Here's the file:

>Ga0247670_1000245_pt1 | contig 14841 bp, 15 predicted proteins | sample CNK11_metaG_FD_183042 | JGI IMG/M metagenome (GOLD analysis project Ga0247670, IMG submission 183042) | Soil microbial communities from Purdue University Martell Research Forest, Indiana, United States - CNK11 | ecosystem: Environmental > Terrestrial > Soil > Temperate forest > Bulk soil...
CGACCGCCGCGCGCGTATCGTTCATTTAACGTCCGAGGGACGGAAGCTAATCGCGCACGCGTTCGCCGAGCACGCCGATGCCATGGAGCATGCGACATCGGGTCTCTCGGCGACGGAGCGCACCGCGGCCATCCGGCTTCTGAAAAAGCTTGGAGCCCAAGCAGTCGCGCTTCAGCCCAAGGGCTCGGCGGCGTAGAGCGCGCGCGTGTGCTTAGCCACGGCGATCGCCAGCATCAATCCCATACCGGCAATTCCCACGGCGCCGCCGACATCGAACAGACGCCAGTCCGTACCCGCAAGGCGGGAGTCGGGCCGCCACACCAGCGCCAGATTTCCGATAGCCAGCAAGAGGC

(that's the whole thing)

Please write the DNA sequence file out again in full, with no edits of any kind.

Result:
>Ga0247670_1000245_pt1 | contig 14841 bp, 15 predicted proteins | sample CNK11_metaG_FD_183042 | JGI IMG/M metagenome (GOLD analysis project Ga0247670, IMG submission 183042) | Soil microbial communities from Purdue University Martell Research Forest, Indiana, United States - CNK11 | ecosystem: Environmental > Terrestrial > Soil > Temperate forest > Bulk soil...
CGACCGCCGCGCGCGTATCGTTCATTTAACGTCCGAGGGACGGAAGCTAATCGCGCACGCGTTCGCCGAGCACGCCGATGCCATGGAGCATGCGACATCGGGTCTCTCGGCGACGGAGCGCACCGCGGCCATCCGGCTTCTGAAAAAGCTTGGAGCCCAAGCAGTCGCGCTTCAGCCCAAGGGCTCGGCGGCGTAGAGCGCGCGCGTGTGCTTAGCCACGGCGATCGCCAGCATCAATCCCATACCGGCAATTCCCACGGCGCCGCCGACATCGAACAGACGCCAGTCCGTACCCGCAAGGCGGGAGTCGGGCCGCCACACCAGCGCCAGATTTCCGATAGCCAGCAAGAGGC